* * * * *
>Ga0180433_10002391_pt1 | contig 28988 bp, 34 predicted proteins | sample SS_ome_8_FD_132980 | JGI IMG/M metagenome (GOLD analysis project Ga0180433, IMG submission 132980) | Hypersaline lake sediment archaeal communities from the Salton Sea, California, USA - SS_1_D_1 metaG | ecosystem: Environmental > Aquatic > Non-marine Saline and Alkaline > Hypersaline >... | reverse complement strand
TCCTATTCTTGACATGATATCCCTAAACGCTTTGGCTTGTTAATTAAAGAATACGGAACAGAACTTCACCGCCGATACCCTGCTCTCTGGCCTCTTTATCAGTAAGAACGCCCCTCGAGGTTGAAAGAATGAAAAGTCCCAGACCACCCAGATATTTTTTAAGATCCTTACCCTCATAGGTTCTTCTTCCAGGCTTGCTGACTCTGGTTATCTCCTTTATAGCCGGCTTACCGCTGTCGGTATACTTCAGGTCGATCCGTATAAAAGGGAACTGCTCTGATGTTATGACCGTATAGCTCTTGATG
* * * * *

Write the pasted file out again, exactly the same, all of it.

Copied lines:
>Ga0180433_10002391_pt1 | contig 28988 bp, 34 predicted proteins | sample SS_ome_8_FD_132980 | JGI IMG/M metagenome (GOLD analysis project Ga0180433, IMG submission 132980) | Hypersaline lake sediment archaeal communities from the Salton Sea, California, USA - SS_1_D_1 metaG | ecosystem: Environmental > Aquatic > Non-marine Saline and Alkaline > Hypersaline >... | reverse complement strand
TCCTATTCTTGACATGATATCCCTAAACGCTTTGGCTTGTTAATTAAAGAATACGGAACAGAACTTCACCGCCGATACCCTGCTCTCTGGCCTCTTTATCAGTAAGAACGCCCCTCGAGGTTGAAAGAATGAAAAGTCCCAGACCACCCAGATATTTTTTAAGATCCTTACCCTCATAGGTTCTTCTTCCAGGCTTGCTGACTCTGGTTATCTCCTTTATAGCCGGCTTACCGCTGTCGGTATACTTCAGGTCGATCCGTATAAAAGGGAACTGCTCTGATGTTATGACCGTATAGCTCTTGATG